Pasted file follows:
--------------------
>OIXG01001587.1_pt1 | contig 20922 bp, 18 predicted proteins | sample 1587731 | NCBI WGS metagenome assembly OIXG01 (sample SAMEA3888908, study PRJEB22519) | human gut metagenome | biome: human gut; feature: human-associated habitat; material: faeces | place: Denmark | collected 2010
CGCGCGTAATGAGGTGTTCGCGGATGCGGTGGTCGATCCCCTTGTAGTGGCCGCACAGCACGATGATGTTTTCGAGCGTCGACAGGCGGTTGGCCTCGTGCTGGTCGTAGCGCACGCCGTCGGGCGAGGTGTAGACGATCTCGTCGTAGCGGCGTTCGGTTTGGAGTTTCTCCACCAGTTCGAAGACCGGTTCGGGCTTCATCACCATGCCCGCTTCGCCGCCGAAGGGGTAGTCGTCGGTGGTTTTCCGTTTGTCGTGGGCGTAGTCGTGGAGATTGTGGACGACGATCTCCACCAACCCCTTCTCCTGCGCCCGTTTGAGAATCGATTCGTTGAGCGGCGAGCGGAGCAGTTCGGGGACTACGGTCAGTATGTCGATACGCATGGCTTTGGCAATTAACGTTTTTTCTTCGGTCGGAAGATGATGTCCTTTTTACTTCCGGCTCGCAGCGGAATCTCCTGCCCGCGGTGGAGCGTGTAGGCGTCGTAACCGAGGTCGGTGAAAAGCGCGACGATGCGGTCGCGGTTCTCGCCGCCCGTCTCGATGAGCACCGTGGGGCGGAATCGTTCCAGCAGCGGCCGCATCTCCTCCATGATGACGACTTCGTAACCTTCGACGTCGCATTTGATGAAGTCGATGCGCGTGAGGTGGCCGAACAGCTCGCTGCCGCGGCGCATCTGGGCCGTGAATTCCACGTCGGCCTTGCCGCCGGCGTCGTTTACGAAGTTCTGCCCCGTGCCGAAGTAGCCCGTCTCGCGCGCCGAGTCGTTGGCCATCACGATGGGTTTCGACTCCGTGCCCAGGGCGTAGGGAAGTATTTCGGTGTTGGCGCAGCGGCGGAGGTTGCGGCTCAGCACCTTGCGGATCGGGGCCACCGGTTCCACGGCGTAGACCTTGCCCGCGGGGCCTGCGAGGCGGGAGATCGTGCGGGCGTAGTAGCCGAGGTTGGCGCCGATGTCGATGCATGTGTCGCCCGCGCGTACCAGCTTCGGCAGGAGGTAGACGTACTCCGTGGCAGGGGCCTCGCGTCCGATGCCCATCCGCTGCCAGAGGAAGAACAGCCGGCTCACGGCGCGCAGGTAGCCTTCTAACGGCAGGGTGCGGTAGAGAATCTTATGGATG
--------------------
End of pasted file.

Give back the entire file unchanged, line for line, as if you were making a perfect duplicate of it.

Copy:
>OIXG01001587.1_pt1 | contig 20922 bp, 18 predicted proteins | sample 1587731 | NCBI WGS metagenome assembly OIXG01 (sample SAMEA3888908, study PRJEB22519) | human gut metagenome | biome: human gut; feature: human-associated habitat; material: faeces | place: Denmark | collected 2010
CGCGCGTAATGAGGTGTTCGCGGATGCGGTGGTCGATCCCCTTGTAGTGGCCGCACAGCACGATGATGTTTTCGAGCGTCGACAGGCGGTTGGCCTCGTGCTGGTCGTAGCGCACGCCGTCGGGCGAGGTGTAGACGATCTCGTCGTAGCGGCGTTCGGTTTGGAGTTTCTCCACCAGTTCGAAGACCGGTTCGGGCTTCATCACCATGCCCGCTTCGCCGCCGAAGGGGTAGTCGTCGGTGGTTTTCCGTTTGTCGTGGGCGTAGTCGTGGAGATTGTGGACGACGATCTCCACCAACCCCTTCTCCTGCGCCCGTTTGAGAATCGATTCGTTGAGCGGCGAGCGGAGCAGTTCGGGGACTACGGTCAGTATGTCGATACGCATGGCTTTGGCAATTAACGTTTTTTCTTCGGTCGGAAGATGATGTCCTTTTTACTTCCGGCTCGCAGCGGAATCTCCTGCCCGCGGTGGAGCGTGTAGGCGTCGTAACCGAGGTCGGTGAAAAGCGCGACGATGCGGTCGCGGTTCTCGCCGCCCGTCTCGATGAGCACCGTGGGGCGGAATCGTTCCAGCAGCGGCCGCATCTCCTCCATGATGACGACTTCGTAACCTTCGACGTCGCATTTGATGAAGTCGATGCGCGTGAGGTGGCCGAACAGCTCGCTGCCGCGGCGCATCTGGGCCGTGAATTCCACGTCGGCCTTGCCGCCGGCGTCGTTTACGAAGTTCTGCCCCGTGCCGAAGTAGCCCGTCTCGCGCGCCGAGTCGTTGGCCATCACGATGGGTTTCGACTCCGTGCCCAGGGCGTAGGGAAGTATTTCGGTGTTGGCGCAGCGGCGGAGGTTGCGGCTCAGCACCTTGCGGATCGGGGCCACCGGTTCCACGGCGTAGACCTTGCCCGCGGGGCCTGCGAGGCGGGAGATCGTGCGGGCGTAGTAGCCGAGGTTGGCGCCGATGTCGATGCATGTGTCGCCCGCGCGTACCAGCTTCGGCAGGAGGTAGACGTACTCCGTGGCAGGGGCCTCGCGTCCGATGCCCATCCGCTGCCAGAGGAAGAACAGCCGGCTCACGGCGCGCAGGTAGCCTTCTAACGGCAGGGTGCGGTAGAGAATCTTATGGATG